Ultrasonic devices emit a sound at a high frequency above the audible range for humans and animals. The sensors are programmed to detect a change in the frequency of the reflected sound. They cover a larger area than PIR sensors can and are more sensitive—but they’re also more prone to false triggering. For example, ultrasonic sensors can be fooled by the air currents produced by a person running past a door, moving curtains, or the on-off cycling of an HVAC system.

You can find hybrid devices that incorporate PIR and ultrasonic sensors. They take advantage of the PIR device’s resistance to false triggering and the higher sensitivity of the ultrasonic sensor. See our guide on occupancy sensors for more information.

Timed switches Timed switches operate either after a time-lapse on triggering or on a programmed schedule. Elapsed-time switches, also called timer switches, typically fit into or over a standard wall-switch box and allow occupants to turn lights on for a predetermined time. Lights turn off at the end of that interval unless the occupants extend the time or switch off the lights sooner. Time intervals typically range from 10 minutes to 12 hours. Timer switches are easier to program, harder to misadjust, and lower in cost than occupancy sensors are.

These switches may be mechanical or electronic (figure 2). Mechanical units are spring-wound kitchen timers connected to a relay, and they’re subject to mechanical failures if used in high-traffic areas. Installers set time intervals on electronic switches using a hidden setscrew. These electronic devices look like conventional toggle switches, so occupants are usually unaware of the presence of the device, reducing vandalism and theft.

Figure 2: Three types of timer switches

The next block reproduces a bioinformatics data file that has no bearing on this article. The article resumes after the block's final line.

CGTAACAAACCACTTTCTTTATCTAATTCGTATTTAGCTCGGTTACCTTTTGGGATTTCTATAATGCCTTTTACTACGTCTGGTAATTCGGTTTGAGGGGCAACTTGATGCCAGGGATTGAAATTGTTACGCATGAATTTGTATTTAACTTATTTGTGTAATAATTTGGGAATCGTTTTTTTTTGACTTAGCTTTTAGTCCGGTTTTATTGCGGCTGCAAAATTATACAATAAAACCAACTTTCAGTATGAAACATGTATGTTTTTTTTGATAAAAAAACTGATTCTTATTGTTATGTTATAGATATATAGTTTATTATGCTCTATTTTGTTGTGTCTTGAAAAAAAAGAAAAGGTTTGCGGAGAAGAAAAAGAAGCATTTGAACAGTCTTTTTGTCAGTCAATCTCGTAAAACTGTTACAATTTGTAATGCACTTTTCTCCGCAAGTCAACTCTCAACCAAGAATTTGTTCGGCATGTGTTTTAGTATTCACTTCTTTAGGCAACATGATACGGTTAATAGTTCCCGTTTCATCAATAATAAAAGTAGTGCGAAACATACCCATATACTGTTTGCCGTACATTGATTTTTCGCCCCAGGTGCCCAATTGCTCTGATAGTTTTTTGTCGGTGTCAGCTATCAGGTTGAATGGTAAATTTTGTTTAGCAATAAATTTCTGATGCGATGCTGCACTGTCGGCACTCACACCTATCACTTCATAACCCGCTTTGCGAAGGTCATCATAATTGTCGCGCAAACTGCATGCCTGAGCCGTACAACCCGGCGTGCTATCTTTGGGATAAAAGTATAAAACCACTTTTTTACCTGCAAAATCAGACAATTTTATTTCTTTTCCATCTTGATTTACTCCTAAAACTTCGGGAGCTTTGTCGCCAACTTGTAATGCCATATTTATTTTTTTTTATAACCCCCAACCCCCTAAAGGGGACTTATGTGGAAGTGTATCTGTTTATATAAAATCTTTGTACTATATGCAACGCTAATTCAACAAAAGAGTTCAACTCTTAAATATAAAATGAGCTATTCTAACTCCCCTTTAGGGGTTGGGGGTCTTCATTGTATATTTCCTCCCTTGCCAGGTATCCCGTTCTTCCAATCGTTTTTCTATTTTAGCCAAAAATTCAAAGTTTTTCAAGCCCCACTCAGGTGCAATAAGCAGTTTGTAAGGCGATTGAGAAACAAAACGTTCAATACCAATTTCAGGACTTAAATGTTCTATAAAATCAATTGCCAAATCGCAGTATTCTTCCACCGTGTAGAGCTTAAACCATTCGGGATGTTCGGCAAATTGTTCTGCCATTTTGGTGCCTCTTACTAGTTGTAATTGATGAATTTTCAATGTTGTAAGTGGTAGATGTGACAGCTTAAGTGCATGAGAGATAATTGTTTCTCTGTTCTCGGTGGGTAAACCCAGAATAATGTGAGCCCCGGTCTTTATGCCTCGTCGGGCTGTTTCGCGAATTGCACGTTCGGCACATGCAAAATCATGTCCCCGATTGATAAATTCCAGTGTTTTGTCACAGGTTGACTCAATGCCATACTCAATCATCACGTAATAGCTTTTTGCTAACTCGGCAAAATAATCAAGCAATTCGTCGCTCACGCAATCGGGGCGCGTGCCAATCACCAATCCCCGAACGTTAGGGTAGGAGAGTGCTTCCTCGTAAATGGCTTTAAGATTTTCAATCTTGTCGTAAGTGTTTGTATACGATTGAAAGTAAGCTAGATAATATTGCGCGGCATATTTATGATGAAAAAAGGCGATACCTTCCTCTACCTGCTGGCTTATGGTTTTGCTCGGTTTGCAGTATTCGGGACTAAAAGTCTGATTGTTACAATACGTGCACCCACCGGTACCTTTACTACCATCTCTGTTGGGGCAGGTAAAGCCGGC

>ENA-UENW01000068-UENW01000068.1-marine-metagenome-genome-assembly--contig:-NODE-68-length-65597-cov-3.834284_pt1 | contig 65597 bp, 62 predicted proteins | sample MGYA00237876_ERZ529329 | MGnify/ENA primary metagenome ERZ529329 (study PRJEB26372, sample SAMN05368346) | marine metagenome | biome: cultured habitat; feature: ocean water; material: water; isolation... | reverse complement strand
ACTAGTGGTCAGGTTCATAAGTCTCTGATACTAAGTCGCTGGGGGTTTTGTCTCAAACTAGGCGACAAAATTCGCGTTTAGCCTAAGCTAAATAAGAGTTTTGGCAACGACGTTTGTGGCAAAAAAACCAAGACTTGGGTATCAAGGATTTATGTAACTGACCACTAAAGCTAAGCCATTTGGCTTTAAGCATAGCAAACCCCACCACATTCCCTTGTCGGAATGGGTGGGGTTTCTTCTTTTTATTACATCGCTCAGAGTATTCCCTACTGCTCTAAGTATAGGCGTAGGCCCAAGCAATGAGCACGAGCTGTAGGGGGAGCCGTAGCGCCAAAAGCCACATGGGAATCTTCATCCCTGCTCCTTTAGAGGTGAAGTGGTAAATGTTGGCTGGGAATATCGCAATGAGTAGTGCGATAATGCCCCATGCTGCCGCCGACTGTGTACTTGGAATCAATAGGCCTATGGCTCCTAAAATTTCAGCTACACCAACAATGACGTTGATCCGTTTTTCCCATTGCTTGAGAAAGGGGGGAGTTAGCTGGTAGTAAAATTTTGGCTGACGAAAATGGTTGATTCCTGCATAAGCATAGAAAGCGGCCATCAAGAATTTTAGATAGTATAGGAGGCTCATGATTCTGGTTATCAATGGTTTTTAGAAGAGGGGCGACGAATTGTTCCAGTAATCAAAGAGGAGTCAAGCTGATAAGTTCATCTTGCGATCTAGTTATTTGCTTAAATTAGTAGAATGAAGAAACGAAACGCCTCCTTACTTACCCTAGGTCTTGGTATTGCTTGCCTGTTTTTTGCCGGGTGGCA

These switches from Paragon and Legrand come in mechanical, electronic toggle, or electronic push-button varieties.
Photograph of a Paragon mechanical switch, a Paragon ET electronic toggle switch, and a Wattstopper TS-400 electronic push-button switch.

Clock switches control lights by turning them on or off at prearranged times regardless of occupancy. They’re most useful in locations where occupancy follows a well-defined pattern, such as stores or streetlights.

Installers will typically place clock switches in electric closets that house lighting power panels. The switches are relatively cheap to install and can control large loads with a single set of contactors.

Clock switches may use mechanical devices—such as motors, springs, and relays—or sophisticated electronic systems that handle several schedules simultaneously. You might need to correct mechanical switches for daylight saving time or after a power failure unless battery backup is available (which can triple the device’s price). Electronic devices include battery backup, and you can easily program them to adjust for shifts to and from daylight saving time or for holiday schedules.

High-end electronic clock switches may include long-life lithium batteries and the capability to receive time signals from the National Institute of Standards and Technology to keep the clocks current. You can integrate electronic clocks with software that lets you monitor system performance, check for overrides, and determine whether the schedule needs to be changed.